and was joyously taken up by Blaine in 1881. He announced to our representatives in Europe that it was “nothing more than the pronounced adherence of the United States to principles long since enunciated.” Our guarantee, he maintained, needed no "reinforcement, or accession, or assent from any other power; ” a pledge that during a war in which either the United States or Colombia was engaged hostile military forces should be permitted to pass through the canal was “no more admissible than on the railroad lines joining the Atlantic and Pacific shores of the United States”; we should object to any concert of European powers for guaranteeing the canal.
The last two positions at least were in direct contravention to the Clayton-Bulwer treaty, which seems to have escaped Blaine's attention. On November 1, however, Blaine's case he took it up. That treaty, he said, was more
Clayton-Bulthan thirty years old; it was for the special wer treaty purpose of facilitating the construction of a canal which had never materialized; conditions had now changed with the development of our Pacific slope; by forbidding the fortification of the canal, we practically gave it to Great Britain, as she could control it with her fleet; the treaty was not consistent with “our right and long established claim to priority on the American continent;" the entrance of France had changed the situation; finally, we wished to fortify the canal, and, in company with the country in which it was located, to control it. Frelinghuysen, on becoming secretary, added that the English occupation of British Honduras constituted a violation of the treaty, and repeated that “a protectorate by European nations" would be a violation of the Monroe Doctrine, which we had declared “at the suggestion of the official representative of Great Britain.”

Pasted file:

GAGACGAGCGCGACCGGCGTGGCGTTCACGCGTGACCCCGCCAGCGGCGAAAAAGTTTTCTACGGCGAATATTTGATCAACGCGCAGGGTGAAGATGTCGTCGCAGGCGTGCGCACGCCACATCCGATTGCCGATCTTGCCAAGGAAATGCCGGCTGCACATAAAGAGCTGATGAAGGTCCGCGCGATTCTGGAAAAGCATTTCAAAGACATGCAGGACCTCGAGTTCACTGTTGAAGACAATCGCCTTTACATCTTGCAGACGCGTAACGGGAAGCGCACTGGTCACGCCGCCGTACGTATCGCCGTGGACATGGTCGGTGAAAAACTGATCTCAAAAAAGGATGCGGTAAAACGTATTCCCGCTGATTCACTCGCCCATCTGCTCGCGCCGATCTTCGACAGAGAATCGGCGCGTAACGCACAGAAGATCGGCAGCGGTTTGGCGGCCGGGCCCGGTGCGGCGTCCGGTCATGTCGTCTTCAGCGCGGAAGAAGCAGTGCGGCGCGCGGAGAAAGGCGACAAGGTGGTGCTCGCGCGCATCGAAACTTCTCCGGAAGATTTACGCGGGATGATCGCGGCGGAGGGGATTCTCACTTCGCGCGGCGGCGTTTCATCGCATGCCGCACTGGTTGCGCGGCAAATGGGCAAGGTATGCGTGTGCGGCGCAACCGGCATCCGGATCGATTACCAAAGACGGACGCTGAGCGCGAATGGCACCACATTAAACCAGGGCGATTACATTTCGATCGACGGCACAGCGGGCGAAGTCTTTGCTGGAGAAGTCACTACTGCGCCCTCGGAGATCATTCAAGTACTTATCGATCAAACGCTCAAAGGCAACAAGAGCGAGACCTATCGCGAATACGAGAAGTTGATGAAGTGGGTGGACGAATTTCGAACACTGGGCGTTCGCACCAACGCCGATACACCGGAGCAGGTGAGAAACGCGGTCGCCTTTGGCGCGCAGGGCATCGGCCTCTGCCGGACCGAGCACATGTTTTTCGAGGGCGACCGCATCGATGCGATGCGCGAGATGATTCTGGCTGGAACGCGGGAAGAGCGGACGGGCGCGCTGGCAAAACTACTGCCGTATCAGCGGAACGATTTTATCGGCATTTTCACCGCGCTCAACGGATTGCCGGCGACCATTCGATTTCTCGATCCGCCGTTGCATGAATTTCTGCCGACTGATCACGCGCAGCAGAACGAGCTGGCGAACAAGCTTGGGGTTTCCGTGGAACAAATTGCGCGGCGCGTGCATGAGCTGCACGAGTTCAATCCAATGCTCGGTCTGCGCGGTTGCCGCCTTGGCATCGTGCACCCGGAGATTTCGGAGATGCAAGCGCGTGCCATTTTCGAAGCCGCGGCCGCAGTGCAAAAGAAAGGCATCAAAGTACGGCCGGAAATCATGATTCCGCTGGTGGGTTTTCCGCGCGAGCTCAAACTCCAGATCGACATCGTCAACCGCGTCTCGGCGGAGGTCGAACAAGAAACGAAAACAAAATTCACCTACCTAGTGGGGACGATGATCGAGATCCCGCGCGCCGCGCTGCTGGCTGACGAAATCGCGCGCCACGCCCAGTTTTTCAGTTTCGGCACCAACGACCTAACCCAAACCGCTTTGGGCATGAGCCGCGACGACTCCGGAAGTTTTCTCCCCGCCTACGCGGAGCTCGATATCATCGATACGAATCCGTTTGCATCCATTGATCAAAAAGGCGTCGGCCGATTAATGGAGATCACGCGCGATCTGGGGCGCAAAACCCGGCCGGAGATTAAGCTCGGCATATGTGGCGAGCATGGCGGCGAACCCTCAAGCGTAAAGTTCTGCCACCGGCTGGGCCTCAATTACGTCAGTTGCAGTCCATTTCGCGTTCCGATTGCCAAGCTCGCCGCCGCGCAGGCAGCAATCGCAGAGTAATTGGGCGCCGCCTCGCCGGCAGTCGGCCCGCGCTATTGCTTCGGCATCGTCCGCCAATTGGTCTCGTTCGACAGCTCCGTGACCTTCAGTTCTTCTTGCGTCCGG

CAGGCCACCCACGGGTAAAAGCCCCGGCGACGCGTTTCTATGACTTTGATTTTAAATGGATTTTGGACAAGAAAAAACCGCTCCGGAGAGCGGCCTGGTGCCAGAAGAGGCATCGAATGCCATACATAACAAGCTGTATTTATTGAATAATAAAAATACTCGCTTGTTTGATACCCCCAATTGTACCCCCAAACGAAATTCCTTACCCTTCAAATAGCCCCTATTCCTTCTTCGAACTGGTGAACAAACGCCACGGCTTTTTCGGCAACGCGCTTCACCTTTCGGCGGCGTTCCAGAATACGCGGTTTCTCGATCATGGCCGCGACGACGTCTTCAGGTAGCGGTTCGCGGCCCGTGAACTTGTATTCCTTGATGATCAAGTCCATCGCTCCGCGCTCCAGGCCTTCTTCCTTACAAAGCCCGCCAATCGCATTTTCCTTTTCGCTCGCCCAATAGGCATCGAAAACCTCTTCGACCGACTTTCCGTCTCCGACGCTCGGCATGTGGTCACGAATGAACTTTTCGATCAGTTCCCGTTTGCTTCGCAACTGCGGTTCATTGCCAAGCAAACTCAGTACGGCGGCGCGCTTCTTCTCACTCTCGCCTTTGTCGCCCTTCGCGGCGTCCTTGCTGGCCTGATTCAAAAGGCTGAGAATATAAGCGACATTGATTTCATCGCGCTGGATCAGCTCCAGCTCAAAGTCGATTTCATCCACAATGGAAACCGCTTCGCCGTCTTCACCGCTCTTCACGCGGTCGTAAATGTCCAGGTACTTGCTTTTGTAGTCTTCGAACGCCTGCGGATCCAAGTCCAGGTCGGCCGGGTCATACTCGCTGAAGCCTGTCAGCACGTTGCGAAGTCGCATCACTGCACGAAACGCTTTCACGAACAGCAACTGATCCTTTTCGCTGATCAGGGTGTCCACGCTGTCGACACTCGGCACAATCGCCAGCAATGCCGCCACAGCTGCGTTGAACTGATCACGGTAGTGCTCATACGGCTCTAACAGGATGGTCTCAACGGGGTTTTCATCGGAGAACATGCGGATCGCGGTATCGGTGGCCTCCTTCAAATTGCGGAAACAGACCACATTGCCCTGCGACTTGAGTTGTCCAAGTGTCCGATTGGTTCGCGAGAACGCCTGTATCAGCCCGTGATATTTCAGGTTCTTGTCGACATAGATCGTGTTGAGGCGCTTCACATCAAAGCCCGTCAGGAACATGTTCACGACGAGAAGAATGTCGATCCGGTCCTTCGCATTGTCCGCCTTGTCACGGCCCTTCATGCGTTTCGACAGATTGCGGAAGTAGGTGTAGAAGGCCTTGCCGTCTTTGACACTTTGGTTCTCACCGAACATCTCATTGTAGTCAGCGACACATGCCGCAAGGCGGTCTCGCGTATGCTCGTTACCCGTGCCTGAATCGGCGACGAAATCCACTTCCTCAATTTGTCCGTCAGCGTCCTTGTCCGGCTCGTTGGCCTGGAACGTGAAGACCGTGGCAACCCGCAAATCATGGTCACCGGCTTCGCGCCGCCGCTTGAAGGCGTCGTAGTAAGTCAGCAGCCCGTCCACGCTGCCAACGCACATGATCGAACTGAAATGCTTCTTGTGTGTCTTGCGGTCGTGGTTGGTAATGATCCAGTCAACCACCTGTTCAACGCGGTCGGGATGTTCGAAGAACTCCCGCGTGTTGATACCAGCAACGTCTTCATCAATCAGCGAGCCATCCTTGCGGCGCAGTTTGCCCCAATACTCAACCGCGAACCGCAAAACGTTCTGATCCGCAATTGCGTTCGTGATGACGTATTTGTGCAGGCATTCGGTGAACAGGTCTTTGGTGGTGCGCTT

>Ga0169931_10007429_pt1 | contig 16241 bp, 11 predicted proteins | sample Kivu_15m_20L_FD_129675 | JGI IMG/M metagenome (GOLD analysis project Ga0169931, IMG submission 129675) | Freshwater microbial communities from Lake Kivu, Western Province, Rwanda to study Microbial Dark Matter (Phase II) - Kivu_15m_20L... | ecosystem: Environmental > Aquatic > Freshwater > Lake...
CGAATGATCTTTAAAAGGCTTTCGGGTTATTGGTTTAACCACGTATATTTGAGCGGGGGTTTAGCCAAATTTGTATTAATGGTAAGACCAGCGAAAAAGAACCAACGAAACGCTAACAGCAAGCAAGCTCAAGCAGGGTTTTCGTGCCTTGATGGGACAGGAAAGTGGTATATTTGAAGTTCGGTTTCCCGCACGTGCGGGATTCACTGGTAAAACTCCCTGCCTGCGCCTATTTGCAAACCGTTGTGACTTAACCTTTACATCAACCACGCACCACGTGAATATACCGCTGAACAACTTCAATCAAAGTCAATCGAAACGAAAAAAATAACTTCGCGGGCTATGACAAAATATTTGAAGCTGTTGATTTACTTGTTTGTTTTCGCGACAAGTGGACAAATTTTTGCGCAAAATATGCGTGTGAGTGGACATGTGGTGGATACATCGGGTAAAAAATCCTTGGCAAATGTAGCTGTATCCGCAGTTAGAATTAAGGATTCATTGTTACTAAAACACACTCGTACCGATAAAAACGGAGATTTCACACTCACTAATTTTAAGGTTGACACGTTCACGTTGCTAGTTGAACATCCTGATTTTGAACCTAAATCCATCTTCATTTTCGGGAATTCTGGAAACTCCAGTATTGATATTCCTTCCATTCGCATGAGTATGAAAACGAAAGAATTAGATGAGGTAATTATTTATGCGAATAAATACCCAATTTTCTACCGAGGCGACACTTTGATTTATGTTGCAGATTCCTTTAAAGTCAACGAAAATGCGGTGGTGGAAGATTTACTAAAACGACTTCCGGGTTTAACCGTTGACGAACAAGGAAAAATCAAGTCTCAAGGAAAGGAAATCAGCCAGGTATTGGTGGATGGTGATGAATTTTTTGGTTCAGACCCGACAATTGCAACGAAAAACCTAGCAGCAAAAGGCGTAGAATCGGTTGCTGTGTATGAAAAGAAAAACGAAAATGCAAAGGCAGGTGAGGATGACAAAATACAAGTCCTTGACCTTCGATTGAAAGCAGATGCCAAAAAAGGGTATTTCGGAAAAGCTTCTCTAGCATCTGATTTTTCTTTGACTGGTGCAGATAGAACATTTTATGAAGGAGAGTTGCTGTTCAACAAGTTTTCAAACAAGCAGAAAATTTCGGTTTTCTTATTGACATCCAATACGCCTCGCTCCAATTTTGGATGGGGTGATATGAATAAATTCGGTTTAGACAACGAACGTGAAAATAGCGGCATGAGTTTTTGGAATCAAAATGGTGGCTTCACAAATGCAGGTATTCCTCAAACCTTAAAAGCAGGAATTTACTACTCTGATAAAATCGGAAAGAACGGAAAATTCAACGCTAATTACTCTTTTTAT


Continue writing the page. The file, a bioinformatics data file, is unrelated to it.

It must have been a joy to the British foreign office to answer such dispatches as these, of which it received so many during this period. Lord Granville replied in a series of
notes. He pointed out that the Clayton-Bulwer treaty was not a special contract, that it distinctly stated, indeed,